AITCHESON.— In kind remembrance of my dearest friend, David Aitcheson, who was killed in action, August 19th, 1915.— Deeply mourned by his sorrowing friend, A. Johnson, Second Row, Choppington.

BROWN.— In loving memory of my dear husband, Private James Brown (508), N.F., who died of wounds, July 11th, 1916.— Ever remembered by his loving wife, and sons and daughters. 57 Mortimer Street, Hartford Colliery.

BAKER.— Killed in action, somewhere in France, on July 1st, 1916, Frank, the beloved son of Frank & Jane Baker, Sheepwash, Choppington.

BURNS.— Killed in action in France on August 2nd, 1916, Rifleman Albert Burns (5565), of the London Irish Rifles, aged 19 years, beloved and youngest son of Alex, and the late Isa Burns, of 47 Institute Row, West Sleekburn, late of Widdrington. “For King and Country he did his best.”— Deeply mourned and sadly missed by his father, sisters, and brother.

BLACKHALL.— Killed in action, July 14th, 1916, Private George Blackhall, 14th Batt., N.F., aged 37 years, the dearly beloved husband of Sarah Blackhall, 13 West Greens, Morpeth. Oh, how our hearts do ache, dear husband, When we think of how you died; To think you could not speak to us, Before you closed your eyes, No matter how we pray, No matter who we call; There is nothing left to answer, But your photo on the wall, But the unknown grave is the bitterest blow, None but a wife’s aching heart can know, Though buried in a soldier’s grave, Amid the shot and shell; For Country’s sake he gave his life, And stood his trials well.— Deeply mourned by his loving wife, son and two daughters.

CROZIER.— Killed in action on July 18th, in his 23rd year, Gunner George W. Crozier, R.F.A., eldest and dearly beloved son of Robert and Jane Crozier, of East Farm, Humshaugh.

COXON.— Previously reported missing, August 9th, 1915, now reported dead, Lance Corporal Thomas P. Coxon, West Yorks, of 6 Maitland Terrace, Newbiggin, aged 24 years, the beloved husband of Winnie Coxon, and son of Ralph and the late Mary Coxon, late of Morpeth.— Deeply mourned by his sorrowing wife and uncle and aunt, Mr and Mrs Graham.

HAKIN.— In loving memory of our dearly beloved son, Shoeing-Smith George Hakin, Royal Field Artillery, Indian Exped. Force, who died in India, July 3rd, 1916.— Ever remembered by his loving father and mother, and brothers and sisters, and all who knew him.

ROBSON.— Killed in France, July 13th, 1916, Private Joseph (No. 27952), N.F., aged 23 years, third son of the late William and Mary Jane Robson, of No. 8 Chapel Row, Cambois.— Ever remembered by his loving sister and brother-in-law, and family, Mr and Mrs John Moffat, Choppington Colliery.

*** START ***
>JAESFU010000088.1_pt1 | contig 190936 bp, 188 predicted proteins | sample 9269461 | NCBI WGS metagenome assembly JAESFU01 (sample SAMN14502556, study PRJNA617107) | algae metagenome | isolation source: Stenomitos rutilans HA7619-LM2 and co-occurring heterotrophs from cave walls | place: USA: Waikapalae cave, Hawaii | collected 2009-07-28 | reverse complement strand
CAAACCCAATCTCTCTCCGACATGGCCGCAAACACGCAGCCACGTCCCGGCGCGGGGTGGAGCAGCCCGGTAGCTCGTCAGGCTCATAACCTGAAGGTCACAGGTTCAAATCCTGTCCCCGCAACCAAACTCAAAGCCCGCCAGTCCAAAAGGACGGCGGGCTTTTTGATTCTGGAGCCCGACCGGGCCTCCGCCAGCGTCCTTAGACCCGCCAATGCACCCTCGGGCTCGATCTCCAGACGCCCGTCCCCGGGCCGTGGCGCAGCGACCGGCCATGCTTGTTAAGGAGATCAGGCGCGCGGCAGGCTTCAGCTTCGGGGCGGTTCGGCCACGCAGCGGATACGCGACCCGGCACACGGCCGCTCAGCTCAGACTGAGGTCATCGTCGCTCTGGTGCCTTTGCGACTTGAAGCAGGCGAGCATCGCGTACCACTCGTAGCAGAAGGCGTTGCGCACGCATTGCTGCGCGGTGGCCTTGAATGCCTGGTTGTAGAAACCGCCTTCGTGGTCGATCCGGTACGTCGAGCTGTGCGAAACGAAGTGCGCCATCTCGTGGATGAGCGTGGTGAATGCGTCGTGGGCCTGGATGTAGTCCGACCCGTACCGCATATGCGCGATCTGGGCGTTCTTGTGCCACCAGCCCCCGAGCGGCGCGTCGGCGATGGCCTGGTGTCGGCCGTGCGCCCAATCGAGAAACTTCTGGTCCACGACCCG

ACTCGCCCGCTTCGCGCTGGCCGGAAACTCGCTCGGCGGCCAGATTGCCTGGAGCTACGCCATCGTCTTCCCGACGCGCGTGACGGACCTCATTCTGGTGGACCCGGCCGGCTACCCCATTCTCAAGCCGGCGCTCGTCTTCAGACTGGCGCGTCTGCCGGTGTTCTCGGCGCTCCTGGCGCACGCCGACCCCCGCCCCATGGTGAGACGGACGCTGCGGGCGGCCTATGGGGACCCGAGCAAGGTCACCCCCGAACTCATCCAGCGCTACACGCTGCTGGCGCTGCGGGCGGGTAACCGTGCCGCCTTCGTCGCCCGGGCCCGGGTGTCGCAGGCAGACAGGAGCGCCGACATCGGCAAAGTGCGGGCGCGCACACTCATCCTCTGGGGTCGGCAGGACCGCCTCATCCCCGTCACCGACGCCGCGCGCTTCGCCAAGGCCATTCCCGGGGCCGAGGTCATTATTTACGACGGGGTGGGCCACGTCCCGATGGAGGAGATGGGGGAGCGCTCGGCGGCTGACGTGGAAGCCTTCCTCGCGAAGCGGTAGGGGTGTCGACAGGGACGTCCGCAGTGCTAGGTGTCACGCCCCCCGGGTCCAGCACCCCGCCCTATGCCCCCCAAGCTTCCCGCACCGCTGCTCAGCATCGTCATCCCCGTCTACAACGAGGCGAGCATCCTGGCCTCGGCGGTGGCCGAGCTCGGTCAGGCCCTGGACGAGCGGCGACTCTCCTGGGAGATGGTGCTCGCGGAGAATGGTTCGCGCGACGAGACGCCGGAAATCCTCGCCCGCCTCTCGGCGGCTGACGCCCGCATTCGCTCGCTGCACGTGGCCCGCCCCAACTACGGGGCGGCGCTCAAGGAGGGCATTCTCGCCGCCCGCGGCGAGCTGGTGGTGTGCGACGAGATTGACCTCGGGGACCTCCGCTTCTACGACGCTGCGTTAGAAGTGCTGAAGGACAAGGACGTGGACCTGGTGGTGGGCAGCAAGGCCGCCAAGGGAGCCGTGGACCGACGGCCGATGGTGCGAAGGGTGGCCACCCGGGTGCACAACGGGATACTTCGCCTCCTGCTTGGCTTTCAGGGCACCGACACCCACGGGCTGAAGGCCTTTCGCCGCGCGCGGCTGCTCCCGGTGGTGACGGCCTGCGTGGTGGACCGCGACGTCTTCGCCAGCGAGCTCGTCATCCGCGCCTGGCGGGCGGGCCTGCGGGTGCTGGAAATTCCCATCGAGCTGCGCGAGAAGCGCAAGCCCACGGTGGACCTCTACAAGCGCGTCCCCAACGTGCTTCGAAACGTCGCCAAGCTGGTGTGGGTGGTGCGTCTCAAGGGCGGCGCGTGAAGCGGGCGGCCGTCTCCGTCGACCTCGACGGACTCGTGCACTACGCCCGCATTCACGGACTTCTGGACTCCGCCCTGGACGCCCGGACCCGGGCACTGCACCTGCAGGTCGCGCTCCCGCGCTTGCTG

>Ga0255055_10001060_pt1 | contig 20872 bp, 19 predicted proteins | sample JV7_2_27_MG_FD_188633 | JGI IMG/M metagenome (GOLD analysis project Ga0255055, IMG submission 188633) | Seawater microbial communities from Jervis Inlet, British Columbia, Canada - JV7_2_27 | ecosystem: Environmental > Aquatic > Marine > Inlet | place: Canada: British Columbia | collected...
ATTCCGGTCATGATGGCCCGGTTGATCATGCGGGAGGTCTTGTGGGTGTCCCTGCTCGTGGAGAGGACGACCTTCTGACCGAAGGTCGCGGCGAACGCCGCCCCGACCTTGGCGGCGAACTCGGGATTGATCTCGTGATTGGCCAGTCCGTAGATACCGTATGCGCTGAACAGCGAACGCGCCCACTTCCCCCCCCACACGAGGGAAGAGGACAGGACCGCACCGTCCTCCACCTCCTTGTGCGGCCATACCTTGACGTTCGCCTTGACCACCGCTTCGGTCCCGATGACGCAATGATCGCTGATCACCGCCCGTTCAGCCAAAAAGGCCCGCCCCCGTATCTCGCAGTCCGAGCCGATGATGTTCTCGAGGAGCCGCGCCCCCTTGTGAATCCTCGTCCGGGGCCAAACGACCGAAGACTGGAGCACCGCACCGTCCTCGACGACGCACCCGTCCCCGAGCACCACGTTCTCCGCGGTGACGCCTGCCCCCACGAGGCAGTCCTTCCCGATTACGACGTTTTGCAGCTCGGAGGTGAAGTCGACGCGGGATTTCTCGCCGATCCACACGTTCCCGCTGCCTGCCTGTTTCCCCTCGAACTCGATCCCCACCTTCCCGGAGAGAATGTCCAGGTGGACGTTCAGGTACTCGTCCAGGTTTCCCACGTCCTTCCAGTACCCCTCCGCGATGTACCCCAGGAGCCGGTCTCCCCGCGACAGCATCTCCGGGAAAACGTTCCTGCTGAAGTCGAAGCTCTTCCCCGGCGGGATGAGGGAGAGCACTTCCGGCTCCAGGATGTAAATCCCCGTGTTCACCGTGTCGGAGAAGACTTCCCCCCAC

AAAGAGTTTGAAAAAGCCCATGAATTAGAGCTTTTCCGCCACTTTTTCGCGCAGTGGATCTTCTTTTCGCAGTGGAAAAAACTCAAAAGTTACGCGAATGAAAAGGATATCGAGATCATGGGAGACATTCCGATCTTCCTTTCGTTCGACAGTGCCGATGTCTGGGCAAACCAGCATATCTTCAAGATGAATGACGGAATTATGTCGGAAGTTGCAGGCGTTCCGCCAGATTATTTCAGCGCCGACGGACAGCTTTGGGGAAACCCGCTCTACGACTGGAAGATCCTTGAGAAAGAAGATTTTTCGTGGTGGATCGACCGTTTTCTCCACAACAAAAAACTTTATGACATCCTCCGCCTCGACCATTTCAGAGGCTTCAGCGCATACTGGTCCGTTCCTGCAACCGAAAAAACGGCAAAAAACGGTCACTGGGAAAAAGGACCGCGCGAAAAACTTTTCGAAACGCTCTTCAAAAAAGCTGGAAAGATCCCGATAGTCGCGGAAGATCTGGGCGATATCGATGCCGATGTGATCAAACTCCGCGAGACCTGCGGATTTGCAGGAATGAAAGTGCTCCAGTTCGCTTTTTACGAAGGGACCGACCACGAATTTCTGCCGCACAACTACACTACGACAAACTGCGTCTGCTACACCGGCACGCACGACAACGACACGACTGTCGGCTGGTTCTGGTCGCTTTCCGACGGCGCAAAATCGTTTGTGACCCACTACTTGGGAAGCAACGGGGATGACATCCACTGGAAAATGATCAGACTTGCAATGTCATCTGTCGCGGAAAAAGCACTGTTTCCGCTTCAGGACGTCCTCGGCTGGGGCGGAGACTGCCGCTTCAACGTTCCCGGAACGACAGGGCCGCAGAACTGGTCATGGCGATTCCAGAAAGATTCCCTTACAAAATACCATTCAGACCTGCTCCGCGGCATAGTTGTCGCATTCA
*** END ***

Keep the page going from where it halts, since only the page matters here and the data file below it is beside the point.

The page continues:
LAWS.— Killed in action, July 1st, Private Anthony Laws, of Bomarsund, Stakeford (news officially received.)— Ever remembered by his loving wife and family, brothers and sisters, aunts, uncles, and cousins, and all friends.

M’KINLEY— Died of wounds received in action on July 11th, 1916, Private Mark M’Kinley. Had I but seen him at his last, And watched his dying bed, Or Heard the last sigh of his heart, Or held his drooping head; My heart, I think would not have felt, Such bitterness and grief, But God has willed it otherwise, And now he rests in peace.— Deeply mourned by his sister and brother-in-law, Mr and Mrs E, McSherry, Bank Yard, Morpeth.

PEEL.— Died of wounds, on August 3rd, 1916, Private J.W. Peel, 9th West Yorks, aged 22 years and 10 months, the dearly beloved son of Richard and Elizabeth Peel, 16 Oswald Road, Newbiggin-by-the-Sea.— Ever remembered by his loving father, mother, sisters and brothers, & friends.

SHORT.— Killed in action, July 13th, 1916, aged 23 years, Private Leonard Short (27848), N.F., the dearly beloved son of William & Elizabeth Short, 16 Ariel Street, Hirst, Ashington (late of Felton.) A Memorial Service was held in the Parish Church, Felton, on Sunday morning, August 13th.— Deeply mourned by his sorrowing father and mother, sisters, and brother-in-laws (in France.)

ULLOCK.— Killed in action, on August 19th, 1915, aged 19 years, Private Joseph Edward Ullock, N.F., beloved son of the late John Ullock, of Ashington.— Deeply mourned and sadly missed by his brothers and sisters, brother-in-law, and all who knew him.

WHITE.— Missing since November 8th, 1914, now presumed by the War Office to be dead, Private John Hunter White (No. 314), of the 1st N.F., of North Seaton Colliery.

YOUNG.— Killed in France, August 7th, 1916, Private George Young, M.T., A.S.C., aged 30 years, the dearly beloved and eldest son of Mr and Mrs George Young, Lane Farm, Bedlington.